Western media: Epidemic blocks schooling, aesthetically-aged teenagers turn into farm labor

  Original title: Western media: Epidemic blocked the way to school, aesthetically-aged teenagers turned into farm laborers

  Reference News reported on October 26, according to Spanish “Public Daily” website October 24 According to Japanese reports, affected by the epidemic, schools in many parts of the United States have stopped face-to-face courses. This has brought many young people and children living in rural areas to the fields and become the main workers in the farming industry in the United States.

   It was less than 7 o’clock in the morning, a group of Hispanic laborers arrived early in a plantation in Oxnard, California. Although it is autumn, the heat still hasn’t completely receded. A thin figure can be seen among these hardworking workers, she is only 19 years old Maria Salvador. She immigrated to the United States from Mexico with her parents and is currently engaged in plantation.

   Since the outbreak of the new crown in March this year, Maria’s parents have not left the plantation. However, as the epidemic spread, young people and children like Maria joined the army of plantation workers due to school closures. They wake up and work greedily, so that all American families have no shortage of fresh fruits and vegetables on the table due to the epidemic.

   Maria said in an interview with the media: “I have been working here since April this year. I was still in high school, but I had to help my parents pay the rent and family expenses.”

   Since August, Maria has signed up for two online courses to improve her English. Because if you want to start a college career, this is the most basic requirement. Maria’s sister has also been working on the plantation since the outbreak. They all only speak Spanish and the native Mexican language-Mystic. This situation is common in the American agricultural labor force, because 83% of them are Hispanic and most of them are Mexican immigrants.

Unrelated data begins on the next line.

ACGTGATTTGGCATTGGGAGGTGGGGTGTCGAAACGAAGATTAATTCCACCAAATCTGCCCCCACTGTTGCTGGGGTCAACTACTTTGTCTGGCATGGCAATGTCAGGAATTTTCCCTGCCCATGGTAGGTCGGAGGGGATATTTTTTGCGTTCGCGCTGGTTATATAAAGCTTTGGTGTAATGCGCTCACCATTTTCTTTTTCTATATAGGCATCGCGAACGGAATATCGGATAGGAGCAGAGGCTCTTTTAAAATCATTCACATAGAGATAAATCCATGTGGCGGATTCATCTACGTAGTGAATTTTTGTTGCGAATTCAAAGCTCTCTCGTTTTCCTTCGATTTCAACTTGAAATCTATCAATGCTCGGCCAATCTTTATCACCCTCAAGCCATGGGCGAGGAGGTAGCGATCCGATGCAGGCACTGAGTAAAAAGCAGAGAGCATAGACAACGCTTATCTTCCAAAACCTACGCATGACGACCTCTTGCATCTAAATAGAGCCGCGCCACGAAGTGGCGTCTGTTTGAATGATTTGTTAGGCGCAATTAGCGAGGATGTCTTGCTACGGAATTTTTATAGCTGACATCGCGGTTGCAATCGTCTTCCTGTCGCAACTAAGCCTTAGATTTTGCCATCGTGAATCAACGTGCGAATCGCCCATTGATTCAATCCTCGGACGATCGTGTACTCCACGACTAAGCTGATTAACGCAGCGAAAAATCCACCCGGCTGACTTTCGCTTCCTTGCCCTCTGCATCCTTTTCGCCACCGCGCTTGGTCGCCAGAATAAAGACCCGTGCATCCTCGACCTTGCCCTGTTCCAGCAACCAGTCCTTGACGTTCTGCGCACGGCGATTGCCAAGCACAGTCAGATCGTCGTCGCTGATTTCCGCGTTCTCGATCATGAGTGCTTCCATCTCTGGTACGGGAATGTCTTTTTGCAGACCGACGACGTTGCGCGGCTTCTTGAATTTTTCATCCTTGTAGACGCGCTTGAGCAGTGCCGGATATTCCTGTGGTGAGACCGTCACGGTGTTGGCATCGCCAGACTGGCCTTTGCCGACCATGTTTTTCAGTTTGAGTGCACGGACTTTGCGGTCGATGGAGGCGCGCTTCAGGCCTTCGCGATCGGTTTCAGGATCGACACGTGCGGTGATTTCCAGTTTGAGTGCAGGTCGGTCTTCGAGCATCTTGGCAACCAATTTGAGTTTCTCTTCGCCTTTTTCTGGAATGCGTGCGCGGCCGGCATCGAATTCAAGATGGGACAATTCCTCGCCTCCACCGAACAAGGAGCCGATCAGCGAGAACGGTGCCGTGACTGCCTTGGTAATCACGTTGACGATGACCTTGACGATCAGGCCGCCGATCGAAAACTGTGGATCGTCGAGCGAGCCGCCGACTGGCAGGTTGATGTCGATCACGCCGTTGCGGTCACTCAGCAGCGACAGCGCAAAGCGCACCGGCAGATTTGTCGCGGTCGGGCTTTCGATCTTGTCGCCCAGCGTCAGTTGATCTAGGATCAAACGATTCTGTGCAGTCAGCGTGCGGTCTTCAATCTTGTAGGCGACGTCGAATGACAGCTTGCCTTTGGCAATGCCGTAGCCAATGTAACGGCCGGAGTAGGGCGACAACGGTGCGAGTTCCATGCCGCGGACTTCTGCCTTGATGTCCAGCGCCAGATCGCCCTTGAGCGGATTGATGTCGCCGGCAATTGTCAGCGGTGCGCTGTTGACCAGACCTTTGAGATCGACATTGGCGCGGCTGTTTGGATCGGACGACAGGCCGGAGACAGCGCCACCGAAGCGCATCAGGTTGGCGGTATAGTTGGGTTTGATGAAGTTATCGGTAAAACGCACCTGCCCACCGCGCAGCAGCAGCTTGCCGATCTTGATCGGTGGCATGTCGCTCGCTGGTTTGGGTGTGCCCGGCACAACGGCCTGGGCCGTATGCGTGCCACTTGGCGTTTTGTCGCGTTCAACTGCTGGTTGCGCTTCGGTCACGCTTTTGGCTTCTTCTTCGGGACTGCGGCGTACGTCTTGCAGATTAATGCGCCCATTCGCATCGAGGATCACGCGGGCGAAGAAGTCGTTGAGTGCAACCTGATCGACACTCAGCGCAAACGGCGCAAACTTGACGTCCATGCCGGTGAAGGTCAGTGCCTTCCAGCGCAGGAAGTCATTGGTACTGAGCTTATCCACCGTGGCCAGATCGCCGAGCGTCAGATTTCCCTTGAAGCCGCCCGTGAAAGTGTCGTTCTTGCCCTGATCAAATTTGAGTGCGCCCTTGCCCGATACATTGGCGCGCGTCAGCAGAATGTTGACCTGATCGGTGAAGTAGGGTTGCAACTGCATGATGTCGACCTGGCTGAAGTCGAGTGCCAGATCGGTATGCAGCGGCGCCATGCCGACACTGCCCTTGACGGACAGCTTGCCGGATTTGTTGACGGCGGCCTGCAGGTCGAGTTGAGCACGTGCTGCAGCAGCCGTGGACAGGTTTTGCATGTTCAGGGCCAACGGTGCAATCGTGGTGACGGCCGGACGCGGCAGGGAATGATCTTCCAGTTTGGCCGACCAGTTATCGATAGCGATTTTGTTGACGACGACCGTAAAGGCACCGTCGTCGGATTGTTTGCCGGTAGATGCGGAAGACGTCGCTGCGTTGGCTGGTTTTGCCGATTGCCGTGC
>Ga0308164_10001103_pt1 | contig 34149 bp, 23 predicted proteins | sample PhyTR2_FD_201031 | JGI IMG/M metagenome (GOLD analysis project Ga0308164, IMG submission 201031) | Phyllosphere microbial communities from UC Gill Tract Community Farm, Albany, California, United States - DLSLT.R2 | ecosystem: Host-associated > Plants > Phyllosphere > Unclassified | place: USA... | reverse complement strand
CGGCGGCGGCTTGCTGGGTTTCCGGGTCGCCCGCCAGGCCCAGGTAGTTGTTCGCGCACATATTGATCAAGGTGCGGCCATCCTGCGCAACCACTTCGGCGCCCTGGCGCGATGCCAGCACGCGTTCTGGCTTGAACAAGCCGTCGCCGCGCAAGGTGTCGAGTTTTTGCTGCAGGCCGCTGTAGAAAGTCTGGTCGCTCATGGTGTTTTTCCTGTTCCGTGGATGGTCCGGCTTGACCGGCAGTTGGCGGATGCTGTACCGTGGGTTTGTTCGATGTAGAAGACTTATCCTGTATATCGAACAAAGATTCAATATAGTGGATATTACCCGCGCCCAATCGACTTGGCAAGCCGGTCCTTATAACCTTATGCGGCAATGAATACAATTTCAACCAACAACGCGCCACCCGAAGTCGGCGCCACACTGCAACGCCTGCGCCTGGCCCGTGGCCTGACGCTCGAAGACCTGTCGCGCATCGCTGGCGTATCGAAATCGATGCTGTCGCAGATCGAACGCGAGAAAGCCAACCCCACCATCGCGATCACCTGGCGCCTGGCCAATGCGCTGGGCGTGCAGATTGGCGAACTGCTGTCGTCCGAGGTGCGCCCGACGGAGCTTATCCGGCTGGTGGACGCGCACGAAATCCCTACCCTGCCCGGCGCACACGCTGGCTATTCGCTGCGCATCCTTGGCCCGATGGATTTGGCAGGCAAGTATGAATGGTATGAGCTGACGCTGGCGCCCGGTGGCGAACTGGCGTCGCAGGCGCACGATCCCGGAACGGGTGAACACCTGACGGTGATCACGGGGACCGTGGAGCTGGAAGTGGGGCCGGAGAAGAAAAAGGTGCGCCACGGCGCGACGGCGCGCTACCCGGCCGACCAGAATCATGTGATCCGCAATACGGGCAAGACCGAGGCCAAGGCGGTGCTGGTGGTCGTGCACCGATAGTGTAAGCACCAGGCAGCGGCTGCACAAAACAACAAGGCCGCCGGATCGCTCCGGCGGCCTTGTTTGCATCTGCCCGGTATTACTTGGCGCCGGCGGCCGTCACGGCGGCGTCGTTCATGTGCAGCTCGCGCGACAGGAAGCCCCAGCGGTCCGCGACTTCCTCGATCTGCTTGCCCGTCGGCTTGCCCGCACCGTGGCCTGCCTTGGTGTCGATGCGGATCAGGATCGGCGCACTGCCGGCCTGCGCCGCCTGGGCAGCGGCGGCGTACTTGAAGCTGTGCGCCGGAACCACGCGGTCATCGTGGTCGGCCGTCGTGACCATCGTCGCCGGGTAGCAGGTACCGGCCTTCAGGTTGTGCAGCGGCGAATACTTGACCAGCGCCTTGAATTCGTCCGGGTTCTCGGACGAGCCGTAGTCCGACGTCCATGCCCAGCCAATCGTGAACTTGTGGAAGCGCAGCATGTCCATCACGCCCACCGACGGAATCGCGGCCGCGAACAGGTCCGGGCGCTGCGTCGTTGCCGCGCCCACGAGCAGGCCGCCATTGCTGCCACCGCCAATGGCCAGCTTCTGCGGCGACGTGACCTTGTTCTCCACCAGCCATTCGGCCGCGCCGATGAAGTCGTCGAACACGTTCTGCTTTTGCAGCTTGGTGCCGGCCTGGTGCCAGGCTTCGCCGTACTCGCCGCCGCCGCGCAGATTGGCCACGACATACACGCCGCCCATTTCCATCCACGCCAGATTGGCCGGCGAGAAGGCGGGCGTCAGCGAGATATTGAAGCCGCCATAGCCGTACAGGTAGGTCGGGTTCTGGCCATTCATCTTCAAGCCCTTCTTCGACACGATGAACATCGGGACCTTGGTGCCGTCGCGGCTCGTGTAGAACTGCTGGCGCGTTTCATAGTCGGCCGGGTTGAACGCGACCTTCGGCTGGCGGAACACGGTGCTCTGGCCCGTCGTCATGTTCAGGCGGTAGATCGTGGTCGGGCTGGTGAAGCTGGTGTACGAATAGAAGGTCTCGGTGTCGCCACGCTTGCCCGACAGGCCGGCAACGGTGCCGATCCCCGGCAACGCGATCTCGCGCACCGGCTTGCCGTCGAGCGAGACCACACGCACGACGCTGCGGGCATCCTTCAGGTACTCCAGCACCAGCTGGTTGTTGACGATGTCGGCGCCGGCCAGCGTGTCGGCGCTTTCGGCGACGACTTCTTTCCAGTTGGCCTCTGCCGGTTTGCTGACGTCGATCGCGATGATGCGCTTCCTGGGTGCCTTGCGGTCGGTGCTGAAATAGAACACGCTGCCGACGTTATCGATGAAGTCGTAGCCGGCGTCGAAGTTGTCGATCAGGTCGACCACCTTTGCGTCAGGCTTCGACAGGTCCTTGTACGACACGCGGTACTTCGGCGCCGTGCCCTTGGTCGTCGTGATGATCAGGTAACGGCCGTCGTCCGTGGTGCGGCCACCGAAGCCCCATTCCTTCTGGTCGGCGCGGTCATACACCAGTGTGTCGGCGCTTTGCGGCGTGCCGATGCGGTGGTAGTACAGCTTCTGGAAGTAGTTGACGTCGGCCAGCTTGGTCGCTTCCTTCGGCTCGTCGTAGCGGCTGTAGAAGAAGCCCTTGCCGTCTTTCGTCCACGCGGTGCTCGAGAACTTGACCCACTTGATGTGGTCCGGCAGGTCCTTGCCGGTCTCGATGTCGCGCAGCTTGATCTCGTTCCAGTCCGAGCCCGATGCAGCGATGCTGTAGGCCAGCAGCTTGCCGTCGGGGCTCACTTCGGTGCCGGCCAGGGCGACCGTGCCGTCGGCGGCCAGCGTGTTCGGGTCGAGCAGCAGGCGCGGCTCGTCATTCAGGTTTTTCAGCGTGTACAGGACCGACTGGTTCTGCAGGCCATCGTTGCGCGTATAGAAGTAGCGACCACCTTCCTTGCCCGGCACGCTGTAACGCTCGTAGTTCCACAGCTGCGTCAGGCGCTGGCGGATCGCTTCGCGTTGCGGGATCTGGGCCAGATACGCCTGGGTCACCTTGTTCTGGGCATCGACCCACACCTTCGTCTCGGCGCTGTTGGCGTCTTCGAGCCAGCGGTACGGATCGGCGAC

For Maria, it is undoubtedly a challenge to take care of 6 hours of field work and online learning every day. But she also knows very well that if she wants to receive a university education and finally realize her dream of becoming a medical worker, she must make great sacrifices. She frankly said: “I don’t like this job, but even if I get back home and feel sore back and legs, I must start learning.” She said firmly in her eyes: “This is my mission.”

  According to statistics, the United States estimates that there are approximately 450,000 to 500,000 young people and children working in agriculture, but the agricultural sector cannot provide them with good labor security. Experts pointed out that as long as they get permission from their parents, many young people and children can work indefinitely after school. This is not the case in other industries. Many immigrant families have no money to hire a nanny, so parents have to take their children to work together in the fields.

   in Salina, California Si, a Mexican couple with their 10-year-old son working in the fields.

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